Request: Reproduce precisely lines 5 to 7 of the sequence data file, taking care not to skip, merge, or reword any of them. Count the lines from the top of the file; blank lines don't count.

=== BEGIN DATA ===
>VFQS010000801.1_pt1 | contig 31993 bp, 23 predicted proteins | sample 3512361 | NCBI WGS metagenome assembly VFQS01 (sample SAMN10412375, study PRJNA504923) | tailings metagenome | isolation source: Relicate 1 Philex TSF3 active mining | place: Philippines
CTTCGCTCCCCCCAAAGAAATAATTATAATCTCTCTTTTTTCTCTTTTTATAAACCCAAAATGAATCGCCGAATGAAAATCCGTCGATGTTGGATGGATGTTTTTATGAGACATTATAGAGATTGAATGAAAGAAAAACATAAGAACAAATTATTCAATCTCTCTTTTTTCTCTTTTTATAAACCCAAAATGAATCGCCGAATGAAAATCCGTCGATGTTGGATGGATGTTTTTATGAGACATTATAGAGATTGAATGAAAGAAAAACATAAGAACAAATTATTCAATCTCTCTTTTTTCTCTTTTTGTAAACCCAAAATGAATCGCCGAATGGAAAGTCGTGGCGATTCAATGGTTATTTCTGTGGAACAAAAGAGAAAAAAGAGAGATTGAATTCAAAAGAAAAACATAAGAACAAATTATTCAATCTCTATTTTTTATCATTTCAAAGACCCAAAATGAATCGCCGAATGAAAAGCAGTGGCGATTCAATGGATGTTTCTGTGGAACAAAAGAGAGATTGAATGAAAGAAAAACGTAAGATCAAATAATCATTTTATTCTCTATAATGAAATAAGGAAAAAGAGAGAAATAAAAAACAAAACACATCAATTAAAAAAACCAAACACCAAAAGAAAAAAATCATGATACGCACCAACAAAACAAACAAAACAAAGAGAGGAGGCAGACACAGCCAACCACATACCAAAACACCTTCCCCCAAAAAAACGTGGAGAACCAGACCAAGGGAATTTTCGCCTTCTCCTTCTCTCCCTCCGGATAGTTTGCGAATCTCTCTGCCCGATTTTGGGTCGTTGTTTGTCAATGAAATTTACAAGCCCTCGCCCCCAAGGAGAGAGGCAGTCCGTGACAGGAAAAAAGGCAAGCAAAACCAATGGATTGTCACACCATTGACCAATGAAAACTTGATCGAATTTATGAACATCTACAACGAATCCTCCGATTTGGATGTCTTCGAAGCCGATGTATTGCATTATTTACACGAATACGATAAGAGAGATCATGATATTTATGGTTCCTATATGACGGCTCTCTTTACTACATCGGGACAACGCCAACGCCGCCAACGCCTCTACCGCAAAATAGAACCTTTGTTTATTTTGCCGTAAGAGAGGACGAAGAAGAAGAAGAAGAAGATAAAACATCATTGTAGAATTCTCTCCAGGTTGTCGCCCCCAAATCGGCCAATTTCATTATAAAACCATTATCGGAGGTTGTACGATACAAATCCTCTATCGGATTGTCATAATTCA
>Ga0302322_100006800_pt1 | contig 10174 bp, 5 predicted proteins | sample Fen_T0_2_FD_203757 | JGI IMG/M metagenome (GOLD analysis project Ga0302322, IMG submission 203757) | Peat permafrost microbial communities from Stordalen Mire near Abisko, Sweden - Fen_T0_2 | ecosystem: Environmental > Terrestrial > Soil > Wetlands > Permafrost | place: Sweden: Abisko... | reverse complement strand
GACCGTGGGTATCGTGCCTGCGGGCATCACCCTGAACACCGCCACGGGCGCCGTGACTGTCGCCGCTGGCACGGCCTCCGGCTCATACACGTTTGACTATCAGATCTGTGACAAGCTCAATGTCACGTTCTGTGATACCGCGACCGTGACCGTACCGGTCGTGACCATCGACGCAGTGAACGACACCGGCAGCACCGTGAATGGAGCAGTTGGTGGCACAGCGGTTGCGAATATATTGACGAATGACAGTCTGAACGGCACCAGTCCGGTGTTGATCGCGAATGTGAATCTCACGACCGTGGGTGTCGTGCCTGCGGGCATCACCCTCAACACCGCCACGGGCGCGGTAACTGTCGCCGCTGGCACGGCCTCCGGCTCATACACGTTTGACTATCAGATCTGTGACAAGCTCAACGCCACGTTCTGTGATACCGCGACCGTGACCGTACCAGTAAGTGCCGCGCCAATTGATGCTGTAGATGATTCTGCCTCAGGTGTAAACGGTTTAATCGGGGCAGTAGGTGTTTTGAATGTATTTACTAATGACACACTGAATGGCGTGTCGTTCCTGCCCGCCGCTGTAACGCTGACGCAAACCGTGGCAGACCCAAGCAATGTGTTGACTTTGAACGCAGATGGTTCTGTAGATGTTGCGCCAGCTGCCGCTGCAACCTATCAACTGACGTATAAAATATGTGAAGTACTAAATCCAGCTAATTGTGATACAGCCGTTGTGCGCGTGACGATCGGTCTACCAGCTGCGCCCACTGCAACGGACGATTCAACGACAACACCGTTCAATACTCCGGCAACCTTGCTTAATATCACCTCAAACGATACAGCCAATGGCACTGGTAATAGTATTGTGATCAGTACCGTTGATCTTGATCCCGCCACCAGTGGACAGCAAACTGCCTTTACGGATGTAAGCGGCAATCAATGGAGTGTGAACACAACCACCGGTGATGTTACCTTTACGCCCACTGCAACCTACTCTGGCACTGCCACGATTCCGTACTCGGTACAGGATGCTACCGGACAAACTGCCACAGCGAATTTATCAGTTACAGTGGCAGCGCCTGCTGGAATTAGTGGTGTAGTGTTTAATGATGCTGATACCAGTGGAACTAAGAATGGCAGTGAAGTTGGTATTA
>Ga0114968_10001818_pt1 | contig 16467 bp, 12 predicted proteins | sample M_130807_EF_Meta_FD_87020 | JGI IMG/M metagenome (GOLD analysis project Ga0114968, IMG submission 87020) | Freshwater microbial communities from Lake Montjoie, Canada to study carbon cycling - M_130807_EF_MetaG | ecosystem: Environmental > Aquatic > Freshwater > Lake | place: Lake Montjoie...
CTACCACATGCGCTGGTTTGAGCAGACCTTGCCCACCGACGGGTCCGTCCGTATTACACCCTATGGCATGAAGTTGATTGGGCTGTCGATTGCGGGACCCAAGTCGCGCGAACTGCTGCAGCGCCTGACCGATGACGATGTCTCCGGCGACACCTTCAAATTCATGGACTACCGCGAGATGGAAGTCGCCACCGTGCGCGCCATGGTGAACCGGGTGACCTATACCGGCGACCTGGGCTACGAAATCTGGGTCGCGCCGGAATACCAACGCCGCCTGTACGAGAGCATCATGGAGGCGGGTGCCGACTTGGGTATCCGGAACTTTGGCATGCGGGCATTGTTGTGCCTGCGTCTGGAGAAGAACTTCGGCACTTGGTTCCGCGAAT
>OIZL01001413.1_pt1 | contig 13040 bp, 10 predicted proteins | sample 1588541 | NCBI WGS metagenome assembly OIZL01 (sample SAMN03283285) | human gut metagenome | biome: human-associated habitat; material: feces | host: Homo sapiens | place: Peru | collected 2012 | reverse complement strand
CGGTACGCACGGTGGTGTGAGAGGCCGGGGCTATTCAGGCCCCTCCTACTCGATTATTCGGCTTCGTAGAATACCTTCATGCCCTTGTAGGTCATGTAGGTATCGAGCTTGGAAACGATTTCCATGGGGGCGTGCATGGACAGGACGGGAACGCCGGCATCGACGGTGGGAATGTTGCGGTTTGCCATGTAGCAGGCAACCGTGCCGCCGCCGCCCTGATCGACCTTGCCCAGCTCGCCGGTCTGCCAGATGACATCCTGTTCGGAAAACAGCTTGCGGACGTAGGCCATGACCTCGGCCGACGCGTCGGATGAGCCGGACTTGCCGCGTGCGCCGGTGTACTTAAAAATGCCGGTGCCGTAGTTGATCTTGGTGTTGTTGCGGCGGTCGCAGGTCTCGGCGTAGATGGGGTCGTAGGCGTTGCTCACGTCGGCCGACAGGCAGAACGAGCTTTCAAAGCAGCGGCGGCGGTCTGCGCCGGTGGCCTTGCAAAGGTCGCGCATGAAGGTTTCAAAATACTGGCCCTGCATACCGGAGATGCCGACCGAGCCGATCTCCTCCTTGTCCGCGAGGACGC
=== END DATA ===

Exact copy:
>Ga0114968_10001818_pt1 | contig 16467 bp, 12 predicted proteins | sample M_130807_EF_Meta_FD_87020 | JGI IMG/M metagenome (GOLD analysis project Ga0114968, IMG submission 87020) | Freshwater microbial communities from Lake Montjoie, Canada to study carbon cycling - M_130807_EF_MetaG | ecosystem: Environmental > Aquatic > Freshwater > Lake | place: Lake Montjoie...
CTACCACATGCGCTGGTTTGAGCAGACCTTGCCCACCGACGGGTCCGTCCGTATTACACCCTATGGCATGAAGTTGATTGGGCTGTCGATTGCGGGACCCAAGTCGCGCGAACTGCTGCAGCGCCTGACCGATGACGATGTCTCCGGCGACACCTTCAAATTCATGGACTACCGCGAGATGGAAGTCGCCACCGTGCGCGCCATGGTGAACCGGGTGACCTATACCGGCGACCTGGGCTACGAAATCTGGGTCGCGCCGGAATACCAACGCCGCCTGTACGAGAGCATCATGGAGGCGGGTGCCGACTTGGGTATCCGGAACTTTGGCATGCGGGCATTGTTGTGCCTGCGTCTGGAGAAGAACTTCGGCACTTGGTTCCGCGAAT
>OIZL01001413.1_pt1 | contig 13040 bp, 10 predicted proteins | sample 1588541 | NCBI WGS metagenome assembly OIZL01 (sample SAMN03283285) | human gut metagenome | biome: human-associated habitat; material: feces | host: Homo sapiens | place: Peru | collected 2012 | reverse complement strand